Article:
Global hotspots for assisted colonisation: where will assisted colonisation be most beneficial in conserving the world’s birds under climate change?

Alke Voskamp (1), David J. Baker (2), Philip A. Stephens (3), Stuart Butchart (4), Stephen G. Willis (5)

1 Durham University, Durham DH13LE, UK,  alke.voskamp@durham.ac.uk, @AlkeVoskamp

2 Durham University, Durham DH13LE, UK,  d.j.baker@durham.ac.uk

3 Durham University, Durham DH13LE, UK,  philip.stephens@durham.ac.uk

4 BirdLife International, Cambridge CB3 0NA, UK,  Stuart.Butchart@birdlife.org

5 Durham University, Durham DH13LE, UK,  s.g.willis@durham.ac.uk, @SWillis_Durham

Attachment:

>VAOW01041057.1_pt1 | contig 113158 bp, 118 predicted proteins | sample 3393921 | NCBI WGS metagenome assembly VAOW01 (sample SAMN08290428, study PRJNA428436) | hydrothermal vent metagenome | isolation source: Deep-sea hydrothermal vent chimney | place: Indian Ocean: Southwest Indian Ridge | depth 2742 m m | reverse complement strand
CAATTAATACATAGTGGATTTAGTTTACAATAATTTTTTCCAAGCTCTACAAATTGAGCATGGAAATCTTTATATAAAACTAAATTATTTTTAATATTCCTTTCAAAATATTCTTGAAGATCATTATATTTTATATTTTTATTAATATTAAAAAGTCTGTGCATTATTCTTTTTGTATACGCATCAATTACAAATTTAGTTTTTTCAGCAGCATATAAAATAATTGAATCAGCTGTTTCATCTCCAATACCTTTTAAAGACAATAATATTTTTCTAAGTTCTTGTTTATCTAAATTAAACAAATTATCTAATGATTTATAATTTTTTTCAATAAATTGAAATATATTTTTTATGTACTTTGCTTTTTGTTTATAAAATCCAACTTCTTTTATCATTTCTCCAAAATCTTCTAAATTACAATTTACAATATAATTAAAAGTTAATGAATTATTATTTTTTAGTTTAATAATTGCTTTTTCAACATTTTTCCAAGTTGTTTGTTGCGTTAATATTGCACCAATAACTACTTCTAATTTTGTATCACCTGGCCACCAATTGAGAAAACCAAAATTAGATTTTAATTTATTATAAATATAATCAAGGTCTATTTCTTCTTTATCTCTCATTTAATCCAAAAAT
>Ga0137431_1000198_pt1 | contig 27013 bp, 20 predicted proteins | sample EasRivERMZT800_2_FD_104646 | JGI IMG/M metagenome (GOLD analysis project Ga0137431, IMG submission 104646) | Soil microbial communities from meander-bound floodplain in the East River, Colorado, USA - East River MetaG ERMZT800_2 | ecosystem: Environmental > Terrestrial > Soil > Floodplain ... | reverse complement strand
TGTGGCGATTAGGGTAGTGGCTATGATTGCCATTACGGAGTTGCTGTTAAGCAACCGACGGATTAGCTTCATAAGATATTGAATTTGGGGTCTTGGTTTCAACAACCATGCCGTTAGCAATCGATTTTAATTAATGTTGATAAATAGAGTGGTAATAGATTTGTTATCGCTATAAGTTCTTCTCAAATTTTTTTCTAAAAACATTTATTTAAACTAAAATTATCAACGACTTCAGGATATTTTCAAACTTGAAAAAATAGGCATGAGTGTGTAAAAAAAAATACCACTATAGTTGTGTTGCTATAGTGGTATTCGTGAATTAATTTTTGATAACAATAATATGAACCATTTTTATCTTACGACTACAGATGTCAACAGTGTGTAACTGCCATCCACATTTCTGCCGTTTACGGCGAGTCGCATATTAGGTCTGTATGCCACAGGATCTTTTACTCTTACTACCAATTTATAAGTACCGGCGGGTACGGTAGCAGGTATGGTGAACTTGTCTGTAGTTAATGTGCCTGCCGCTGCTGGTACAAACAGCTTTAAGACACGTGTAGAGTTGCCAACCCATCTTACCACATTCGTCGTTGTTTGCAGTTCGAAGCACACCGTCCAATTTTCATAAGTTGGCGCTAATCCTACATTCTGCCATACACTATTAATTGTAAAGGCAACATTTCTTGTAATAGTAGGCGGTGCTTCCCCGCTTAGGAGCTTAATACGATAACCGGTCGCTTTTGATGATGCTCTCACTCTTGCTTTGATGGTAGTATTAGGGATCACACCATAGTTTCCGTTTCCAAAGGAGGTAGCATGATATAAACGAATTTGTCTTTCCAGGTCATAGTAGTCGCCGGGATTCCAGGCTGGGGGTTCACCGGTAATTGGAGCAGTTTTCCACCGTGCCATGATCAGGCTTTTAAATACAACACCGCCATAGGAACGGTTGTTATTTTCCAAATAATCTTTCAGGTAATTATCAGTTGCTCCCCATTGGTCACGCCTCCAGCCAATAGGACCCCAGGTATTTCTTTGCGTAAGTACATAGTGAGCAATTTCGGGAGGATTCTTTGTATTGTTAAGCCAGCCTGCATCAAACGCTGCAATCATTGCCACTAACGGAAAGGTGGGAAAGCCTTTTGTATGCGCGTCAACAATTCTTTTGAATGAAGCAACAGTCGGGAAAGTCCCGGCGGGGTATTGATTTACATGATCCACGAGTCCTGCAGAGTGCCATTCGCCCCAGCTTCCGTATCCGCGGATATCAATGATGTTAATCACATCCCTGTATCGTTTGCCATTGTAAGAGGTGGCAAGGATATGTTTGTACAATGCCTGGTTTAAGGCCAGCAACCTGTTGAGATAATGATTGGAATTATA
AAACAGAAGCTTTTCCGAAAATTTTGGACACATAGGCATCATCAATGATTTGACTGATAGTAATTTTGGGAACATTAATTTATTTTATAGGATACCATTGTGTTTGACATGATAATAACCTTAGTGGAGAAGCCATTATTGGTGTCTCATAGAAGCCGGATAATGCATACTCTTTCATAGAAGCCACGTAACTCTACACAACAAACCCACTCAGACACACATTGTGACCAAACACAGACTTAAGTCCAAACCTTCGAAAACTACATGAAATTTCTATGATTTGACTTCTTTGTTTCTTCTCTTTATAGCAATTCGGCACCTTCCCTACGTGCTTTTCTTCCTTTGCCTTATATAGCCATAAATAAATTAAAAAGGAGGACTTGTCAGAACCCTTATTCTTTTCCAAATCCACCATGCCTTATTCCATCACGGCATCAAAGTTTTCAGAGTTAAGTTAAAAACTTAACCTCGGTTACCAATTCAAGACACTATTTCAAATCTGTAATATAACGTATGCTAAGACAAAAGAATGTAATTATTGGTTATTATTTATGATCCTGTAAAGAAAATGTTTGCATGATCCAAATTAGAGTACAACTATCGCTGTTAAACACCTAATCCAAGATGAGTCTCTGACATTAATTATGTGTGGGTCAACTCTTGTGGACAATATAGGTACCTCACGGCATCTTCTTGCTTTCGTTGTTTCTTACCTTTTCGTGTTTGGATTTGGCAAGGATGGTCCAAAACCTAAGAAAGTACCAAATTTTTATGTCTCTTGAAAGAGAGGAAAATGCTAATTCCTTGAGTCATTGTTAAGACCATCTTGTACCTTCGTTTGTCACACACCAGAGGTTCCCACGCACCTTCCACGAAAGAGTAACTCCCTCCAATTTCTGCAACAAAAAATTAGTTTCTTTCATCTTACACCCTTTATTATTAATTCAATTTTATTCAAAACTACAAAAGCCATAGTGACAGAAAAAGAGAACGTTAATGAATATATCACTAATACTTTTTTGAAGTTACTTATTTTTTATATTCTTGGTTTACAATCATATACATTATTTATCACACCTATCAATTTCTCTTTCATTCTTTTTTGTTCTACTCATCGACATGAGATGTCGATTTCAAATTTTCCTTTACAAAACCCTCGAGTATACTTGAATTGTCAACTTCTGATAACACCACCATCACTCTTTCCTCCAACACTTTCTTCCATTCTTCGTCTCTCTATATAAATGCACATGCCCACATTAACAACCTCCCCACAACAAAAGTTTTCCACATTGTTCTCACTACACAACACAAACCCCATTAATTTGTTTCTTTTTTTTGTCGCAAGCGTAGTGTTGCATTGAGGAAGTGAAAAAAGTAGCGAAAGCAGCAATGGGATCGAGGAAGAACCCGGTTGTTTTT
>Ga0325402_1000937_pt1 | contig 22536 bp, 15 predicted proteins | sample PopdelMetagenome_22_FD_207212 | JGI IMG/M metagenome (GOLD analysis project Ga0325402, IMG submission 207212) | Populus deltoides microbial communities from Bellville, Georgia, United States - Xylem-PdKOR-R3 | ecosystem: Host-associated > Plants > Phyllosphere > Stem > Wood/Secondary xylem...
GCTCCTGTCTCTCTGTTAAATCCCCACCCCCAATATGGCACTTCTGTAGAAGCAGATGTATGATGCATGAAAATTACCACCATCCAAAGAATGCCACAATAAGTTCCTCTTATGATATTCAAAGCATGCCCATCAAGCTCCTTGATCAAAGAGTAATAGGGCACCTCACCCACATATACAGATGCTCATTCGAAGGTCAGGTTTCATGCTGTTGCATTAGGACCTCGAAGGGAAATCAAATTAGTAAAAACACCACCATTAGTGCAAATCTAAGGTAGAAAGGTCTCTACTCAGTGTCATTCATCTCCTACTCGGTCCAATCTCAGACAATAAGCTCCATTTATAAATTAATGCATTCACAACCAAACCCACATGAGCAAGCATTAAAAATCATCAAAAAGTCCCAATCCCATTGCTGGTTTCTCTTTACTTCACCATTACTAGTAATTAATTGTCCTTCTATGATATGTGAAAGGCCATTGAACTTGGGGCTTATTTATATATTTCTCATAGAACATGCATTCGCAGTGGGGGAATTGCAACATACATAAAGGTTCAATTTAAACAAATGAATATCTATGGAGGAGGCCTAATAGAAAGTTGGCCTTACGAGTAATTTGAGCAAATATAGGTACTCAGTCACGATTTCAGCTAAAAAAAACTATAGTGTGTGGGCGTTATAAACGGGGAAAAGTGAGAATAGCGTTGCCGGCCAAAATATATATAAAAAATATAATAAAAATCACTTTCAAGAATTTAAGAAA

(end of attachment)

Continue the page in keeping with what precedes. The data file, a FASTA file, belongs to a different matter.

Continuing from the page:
The  principal  responses  of  species  to  climate  change  are  likely  to  be  spatial  changes  in  range  and abundance. Thus, a species’ ability to adapt to climate change will depend on its ability to track suitable climate; consequently, recent responses to climate change have varied among taxonomic groups. Adaptive conservation management to mitigate climate impacts on biodiversity often advocates facilitating natural range alterations. However, for species with constrained mobility, assisted colonisation (the artificial translocation of species to suitable areas they are unlikely to reach unaided) has been proposed as a potential conservation tool. Here we use species distribution models (SDMs) to identify climatically suitable areas for species, both now and in future. We use these models, along with species’ habitat and trait data, to simulate the likelihood that bird species can disperse and track suitable climate and habitat throughout the century. We produce these dispersal-linked SDMs for the majority of the world’s landbirds. The comparison between a species’ current range extent, and the extent of future suitable habitat and climate that lie within its colonisation potential, helps us to identify those species most at threat from climate change. If such threatened species have suitable habitat and climate beyond their dispersal capability, they could be candidates for assisted colonisation. Using this approach, we summarise, for the first time, species and regions that might be appropriate for assisted colonisation management. From this, we highlight areas of the world, and groups of species, for which assisted colonisation should be considered an important conservation tool.

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